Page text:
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Finding fault: 19 years of fault-tracking during night operations at the Subaru Telescope
Author(s): Thomas Winegar
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Paper Abstract

We review the fault tracking system used by Subaru Telescope operators during night observation, from first light in 1998 to present. Over the years, there was an evolution of format, features and software that culminated in a major revision in 2017. The current revision is LAMP-based using MySQL and PHP, and includes all past faults, pictures and comments. We attempted assigning faults to in-house experts, maintaining a status for each fault from initial report to well-considered solution, multi-language support, displays in both HTML and simple text format, and promotion of more successful solutions over less successful solutions to the same fault. We succeeded in full text search for whole words and substrings, multiple search criteria, and categorization of one fault to two separate subsystems. In the current revision, emphasis was placed on removing obsolete or unused data structures, providing in-memory tabs of the most recently used fault/solutions without repetitive queries, and adding Like/Dislike buttons with cumulative totals for suggesting the most successful fault/solutions across all operators. The current Subaru Fault Tracking System (FATS) is composed of 1440 fault/solutions, 198 pictures, 2453 comments, and is often the first and only resource required in support of night trouble.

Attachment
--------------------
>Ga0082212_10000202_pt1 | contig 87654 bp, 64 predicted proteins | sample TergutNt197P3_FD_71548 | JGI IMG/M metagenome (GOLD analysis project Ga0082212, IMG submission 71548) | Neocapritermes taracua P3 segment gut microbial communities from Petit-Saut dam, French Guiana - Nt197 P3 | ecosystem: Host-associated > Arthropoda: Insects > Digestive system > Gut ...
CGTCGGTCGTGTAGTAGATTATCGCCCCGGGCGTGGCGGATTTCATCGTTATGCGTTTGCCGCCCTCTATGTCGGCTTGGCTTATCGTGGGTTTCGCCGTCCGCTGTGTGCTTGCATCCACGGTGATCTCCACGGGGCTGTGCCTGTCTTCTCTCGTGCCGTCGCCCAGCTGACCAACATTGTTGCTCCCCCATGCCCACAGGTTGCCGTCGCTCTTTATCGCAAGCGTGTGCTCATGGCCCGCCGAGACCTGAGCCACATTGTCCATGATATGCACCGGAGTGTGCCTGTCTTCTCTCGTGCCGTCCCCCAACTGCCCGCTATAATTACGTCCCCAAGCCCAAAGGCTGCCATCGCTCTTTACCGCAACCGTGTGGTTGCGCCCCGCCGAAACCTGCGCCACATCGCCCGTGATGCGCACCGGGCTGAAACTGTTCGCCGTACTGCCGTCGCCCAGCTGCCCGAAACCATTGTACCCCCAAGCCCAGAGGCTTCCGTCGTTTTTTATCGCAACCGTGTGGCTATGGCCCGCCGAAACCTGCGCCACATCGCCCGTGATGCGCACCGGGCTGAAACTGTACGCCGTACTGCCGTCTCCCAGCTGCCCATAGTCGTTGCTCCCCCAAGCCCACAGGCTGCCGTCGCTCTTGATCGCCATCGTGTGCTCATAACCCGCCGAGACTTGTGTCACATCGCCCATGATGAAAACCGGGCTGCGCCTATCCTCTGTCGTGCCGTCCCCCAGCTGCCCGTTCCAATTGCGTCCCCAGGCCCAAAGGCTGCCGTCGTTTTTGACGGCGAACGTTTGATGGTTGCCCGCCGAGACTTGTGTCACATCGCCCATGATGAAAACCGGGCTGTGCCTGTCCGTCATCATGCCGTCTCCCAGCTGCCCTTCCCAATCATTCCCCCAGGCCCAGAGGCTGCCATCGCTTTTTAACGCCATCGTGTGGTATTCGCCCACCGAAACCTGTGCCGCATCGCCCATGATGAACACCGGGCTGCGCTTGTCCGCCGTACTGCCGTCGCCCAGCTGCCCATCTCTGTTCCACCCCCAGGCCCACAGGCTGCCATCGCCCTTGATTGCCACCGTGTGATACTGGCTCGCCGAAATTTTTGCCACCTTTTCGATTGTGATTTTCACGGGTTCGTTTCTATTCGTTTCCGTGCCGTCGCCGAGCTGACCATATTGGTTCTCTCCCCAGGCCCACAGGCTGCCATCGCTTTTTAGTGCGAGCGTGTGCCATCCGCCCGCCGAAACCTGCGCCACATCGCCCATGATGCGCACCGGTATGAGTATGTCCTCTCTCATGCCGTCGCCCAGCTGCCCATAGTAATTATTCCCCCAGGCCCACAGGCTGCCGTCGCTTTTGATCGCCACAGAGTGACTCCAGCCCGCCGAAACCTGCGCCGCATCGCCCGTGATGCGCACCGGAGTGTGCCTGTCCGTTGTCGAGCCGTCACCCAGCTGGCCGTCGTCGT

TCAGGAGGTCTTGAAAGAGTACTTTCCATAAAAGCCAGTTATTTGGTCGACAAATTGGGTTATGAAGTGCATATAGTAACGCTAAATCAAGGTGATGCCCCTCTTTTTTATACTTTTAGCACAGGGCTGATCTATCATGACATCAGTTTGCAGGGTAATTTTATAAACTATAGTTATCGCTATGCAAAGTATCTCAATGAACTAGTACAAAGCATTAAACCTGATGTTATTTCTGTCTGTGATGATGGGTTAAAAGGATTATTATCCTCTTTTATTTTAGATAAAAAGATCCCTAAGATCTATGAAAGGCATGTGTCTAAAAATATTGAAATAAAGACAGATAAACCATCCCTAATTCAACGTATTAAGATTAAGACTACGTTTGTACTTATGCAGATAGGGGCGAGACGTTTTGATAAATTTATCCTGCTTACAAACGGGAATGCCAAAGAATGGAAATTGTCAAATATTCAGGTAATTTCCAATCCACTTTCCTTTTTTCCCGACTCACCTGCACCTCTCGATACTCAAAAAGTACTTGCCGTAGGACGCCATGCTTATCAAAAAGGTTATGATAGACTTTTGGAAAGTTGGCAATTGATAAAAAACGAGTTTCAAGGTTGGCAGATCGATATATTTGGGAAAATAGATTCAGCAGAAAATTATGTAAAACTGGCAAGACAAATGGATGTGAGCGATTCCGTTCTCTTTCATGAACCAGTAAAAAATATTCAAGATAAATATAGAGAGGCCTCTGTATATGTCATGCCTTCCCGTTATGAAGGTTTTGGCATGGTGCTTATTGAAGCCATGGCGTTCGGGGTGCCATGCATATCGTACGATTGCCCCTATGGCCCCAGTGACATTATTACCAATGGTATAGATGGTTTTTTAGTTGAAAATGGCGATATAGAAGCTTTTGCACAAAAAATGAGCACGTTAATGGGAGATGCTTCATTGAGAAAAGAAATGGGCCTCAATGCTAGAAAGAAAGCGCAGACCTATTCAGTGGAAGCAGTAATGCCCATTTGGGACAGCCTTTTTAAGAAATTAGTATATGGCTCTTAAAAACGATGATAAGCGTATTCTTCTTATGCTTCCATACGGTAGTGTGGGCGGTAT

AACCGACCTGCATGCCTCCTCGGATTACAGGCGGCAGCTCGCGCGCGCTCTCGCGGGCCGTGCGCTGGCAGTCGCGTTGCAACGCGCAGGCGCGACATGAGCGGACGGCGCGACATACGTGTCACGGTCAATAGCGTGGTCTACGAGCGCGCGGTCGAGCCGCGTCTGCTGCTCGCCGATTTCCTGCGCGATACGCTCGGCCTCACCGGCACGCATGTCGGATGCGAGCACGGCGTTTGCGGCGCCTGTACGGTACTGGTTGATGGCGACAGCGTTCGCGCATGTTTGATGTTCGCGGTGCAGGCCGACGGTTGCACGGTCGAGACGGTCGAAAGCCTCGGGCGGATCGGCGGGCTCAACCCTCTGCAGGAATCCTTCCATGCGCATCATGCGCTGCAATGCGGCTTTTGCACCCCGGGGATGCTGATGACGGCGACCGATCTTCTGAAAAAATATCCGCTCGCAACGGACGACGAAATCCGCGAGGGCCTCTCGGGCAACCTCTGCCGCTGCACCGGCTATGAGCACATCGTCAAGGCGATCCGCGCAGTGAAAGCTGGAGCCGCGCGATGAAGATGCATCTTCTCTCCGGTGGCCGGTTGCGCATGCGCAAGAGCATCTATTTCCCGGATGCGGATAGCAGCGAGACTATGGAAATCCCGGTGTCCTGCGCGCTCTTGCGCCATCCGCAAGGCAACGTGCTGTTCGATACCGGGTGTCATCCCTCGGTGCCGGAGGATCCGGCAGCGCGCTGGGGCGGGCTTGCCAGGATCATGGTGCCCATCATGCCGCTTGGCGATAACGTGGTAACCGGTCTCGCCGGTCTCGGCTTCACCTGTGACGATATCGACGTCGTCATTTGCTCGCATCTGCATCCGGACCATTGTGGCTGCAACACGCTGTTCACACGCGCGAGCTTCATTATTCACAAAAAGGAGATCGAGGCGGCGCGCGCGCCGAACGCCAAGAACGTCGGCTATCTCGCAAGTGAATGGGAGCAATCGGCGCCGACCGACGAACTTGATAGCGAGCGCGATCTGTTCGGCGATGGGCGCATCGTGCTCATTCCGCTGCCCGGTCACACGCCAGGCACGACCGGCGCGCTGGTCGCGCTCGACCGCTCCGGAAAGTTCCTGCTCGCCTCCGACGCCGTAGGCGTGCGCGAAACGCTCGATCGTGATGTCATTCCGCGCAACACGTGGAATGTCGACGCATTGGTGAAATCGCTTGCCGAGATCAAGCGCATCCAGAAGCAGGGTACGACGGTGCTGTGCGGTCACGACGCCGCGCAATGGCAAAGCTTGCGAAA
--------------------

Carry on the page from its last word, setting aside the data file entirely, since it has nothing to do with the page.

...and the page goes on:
Paper Details

Date Published: 10 July 2018
PDF: 6 pages
Proc. SPIE 10704, Observatory Operations: Strategies, Processes, and Systems VII, 1070402 (10 July 2018); doi: 10.1117/12.2314349
Show Author Affiliations
Thomas Winegar, Subaru Telescope, National Astronomical Observatory of Japan (United States)


Published in SPIE Proceedings Vol. 10704:
Observatory Operations: Strategies, Processes, and Systems VII
Alison B. Peck; Robert L. Seaman; Chris R. Benn, Editor(s)

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